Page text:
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Speakers Warn Of ‘Tax Bomb’

West Liberty University hosts symposium in Wheeling

November 9, 2012
By CASEY JUNKINS - Staff Writer , The Intelligencer / Wheeling News-Register

WHEELING - Higher capital gains taxes, higher estate taxes and higher health care costs will result from President Obama's re-election, according to a panel of accountants and business professionals.

While they foresee gloomy days ahead because of Obamacare and other tax increases next year, the financial advisers said Thursday they also believe the growing oil and gas industry gives the Upper Ohio Valley a bright future.

"Yes - we are dealing with obstacles right now," said Ralph Minto Jr., an accountant and tax attorney practicing in Pennsylvania and Florida, speaking during the West Liberty University program titled "The Upcoming Tax Bomb" at the Capitol Theatre ballroom.

Article Photos

Photo by Casey Junkins
Ralph Minto Jr., an accountant and tax attorney practicing in Pennsylvania and Florida, speaks during the Thursday West Liberty University program titled “The Upcoming Tax Bomb” at the Capitol Theatre ballroom.

"But we need to have the foresight. You could be a very, very wealthy individual," he told the crowd regarding the burgeoning Marcellus and Utica shale business in the Wheeling area.

Craig Seachrist, president of the accounting firm of Seachrist, Kennon & Marling is also optimistic about how the oil and gas industry provides eastern Ohio and northern West Virginia a chance to succeed in the face of national deficits and tax increases.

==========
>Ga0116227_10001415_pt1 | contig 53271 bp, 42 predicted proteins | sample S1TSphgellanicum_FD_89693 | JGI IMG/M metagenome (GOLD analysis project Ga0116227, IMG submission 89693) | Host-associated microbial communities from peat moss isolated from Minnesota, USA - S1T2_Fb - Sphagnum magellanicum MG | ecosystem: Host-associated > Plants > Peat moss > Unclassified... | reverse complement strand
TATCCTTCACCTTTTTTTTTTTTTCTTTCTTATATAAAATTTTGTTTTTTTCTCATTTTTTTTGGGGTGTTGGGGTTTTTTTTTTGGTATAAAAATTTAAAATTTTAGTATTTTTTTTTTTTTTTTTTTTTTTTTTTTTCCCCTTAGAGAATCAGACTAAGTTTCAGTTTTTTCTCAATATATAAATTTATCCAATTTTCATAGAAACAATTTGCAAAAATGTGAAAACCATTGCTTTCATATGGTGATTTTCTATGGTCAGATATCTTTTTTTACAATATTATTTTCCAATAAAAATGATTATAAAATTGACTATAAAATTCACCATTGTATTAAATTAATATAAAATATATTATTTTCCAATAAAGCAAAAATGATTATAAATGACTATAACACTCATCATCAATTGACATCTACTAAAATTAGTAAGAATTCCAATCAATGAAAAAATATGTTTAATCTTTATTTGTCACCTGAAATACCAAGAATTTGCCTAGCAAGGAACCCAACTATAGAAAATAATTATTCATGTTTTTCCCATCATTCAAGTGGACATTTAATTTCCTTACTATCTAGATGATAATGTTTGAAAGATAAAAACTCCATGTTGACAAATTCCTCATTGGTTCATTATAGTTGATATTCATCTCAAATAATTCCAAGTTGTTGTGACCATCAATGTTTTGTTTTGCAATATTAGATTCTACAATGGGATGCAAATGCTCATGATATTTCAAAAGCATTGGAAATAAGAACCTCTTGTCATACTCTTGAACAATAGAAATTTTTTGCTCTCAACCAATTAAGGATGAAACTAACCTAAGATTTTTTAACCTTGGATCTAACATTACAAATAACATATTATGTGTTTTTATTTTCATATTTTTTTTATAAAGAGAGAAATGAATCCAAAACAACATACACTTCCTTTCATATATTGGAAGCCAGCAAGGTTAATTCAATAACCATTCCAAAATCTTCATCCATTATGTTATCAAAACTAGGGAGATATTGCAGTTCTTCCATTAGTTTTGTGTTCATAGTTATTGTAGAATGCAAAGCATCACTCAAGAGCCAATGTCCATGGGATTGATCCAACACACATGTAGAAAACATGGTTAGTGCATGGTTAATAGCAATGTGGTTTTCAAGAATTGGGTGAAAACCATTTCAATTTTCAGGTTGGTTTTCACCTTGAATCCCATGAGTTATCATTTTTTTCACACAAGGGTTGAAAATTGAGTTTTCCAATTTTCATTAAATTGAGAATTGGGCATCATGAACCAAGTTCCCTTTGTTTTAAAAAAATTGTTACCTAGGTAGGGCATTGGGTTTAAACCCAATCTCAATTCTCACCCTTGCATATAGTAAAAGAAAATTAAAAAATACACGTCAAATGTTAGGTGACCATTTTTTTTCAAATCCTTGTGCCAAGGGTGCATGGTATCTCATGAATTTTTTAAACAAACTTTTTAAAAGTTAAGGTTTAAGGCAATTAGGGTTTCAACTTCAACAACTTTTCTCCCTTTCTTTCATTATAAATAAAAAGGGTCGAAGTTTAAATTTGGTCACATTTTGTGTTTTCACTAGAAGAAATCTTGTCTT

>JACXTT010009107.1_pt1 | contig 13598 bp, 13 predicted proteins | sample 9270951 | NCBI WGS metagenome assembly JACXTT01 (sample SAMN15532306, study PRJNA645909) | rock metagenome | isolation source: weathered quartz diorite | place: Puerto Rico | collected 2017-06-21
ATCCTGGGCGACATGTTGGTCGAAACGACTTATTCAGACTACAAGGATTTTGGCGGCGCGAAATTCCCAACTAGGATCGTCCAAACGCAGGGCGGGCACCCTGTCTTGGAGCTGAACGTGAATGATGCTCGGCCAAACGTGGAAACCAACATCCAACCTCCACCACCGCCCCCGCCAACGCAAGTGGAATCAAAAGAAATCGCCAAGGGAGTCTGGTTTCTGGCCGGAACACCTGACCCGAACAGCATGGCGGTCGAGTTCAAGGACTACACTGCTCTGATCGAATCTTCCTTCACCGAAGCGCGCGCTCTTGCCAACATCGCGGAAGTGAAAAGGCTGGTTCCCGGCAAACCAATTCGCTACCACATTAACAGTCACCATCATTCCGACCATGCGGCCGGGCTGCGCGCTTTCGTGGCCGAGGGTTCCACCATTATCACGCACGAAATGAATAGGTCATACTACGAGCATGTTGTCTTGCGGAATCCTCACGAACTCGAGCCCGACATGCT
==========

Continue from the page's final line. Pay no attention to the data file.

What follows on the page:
"This is still in the very early stages," he said of the gas drilling, fracking, transporting, processing and cracking. "If you look 10 or 12 years down the road, this is going to be a boom for this region."

Despite the optimism from the natural gas industry, Minto and Seachrist - along with Samuel J. Lapp, president of JHL Tax Service - warned those in attendance that they need to prepare for higher taxes next year, especially if Republicans and Democrats in Congress cannot reach some sort of compromise.

"Unfortunately, Obamacare will not be repealed," Seachrist said of the president's health care plan. "There is no escaping this now. It is going to affect all of your pocketbooks."

Seachrist said some estimates show that Obamacare - via the combination of tax increases and reductions of funding for other programs - will cost about $1.2 trillion over 10 years.

Minto said he is advising his clients to be "very, very proactive in monitoring employee health care costs" to make sure they can handle the increased burden.

In an effort to avoid the high costs associated with Obamacare taxes, Seachrist said many employers are looking for ways to cut full-time workers back to part-time. He also said a business with fewer than 50 employees will have the right to simply drop health insurance, forcing workers to obtain coverage through some other means.

Lapp also noted that capital gains tax rates - those investors pay for income on the sale of stocks - are set to increase from 15 percent to 20 percent. He also said the estate tax may go from 35 percent to 55 percent, with a $1 million exemption.

"If anybody has an estate in excess of $1 million, you are really going to have to seek some advice for your estates," Lapp said.

Lapp also noted U.S. Federal Reserve's regular efforts to pump money into the nation's financial system is also creating a potential for inflation - and very low interest rates.

"I worry about hyperinflation. They are just printing money right now," he said.

To combat this potential problem, Lapp said those looking to protect their wealth may want to look into more traditional investments.

"Buy gold," he said.

Despite the pending tax increases and fiscal problems, Minto said he does not believe America's best days are behind it. He acknowledged that the Republican-controlled U.S. House of Representatives does not want to increase taxes, while the Democrat-controlled U.S. Senate does not want to cut entitlement programs. However, Minto believes Obama and Congress will find some sort of a compromise between now and Jan. 1 to avoid even more problems.

"I believe we will work through this, just like America always does," he said. "We will probably be in the same fiscal shape we are now."

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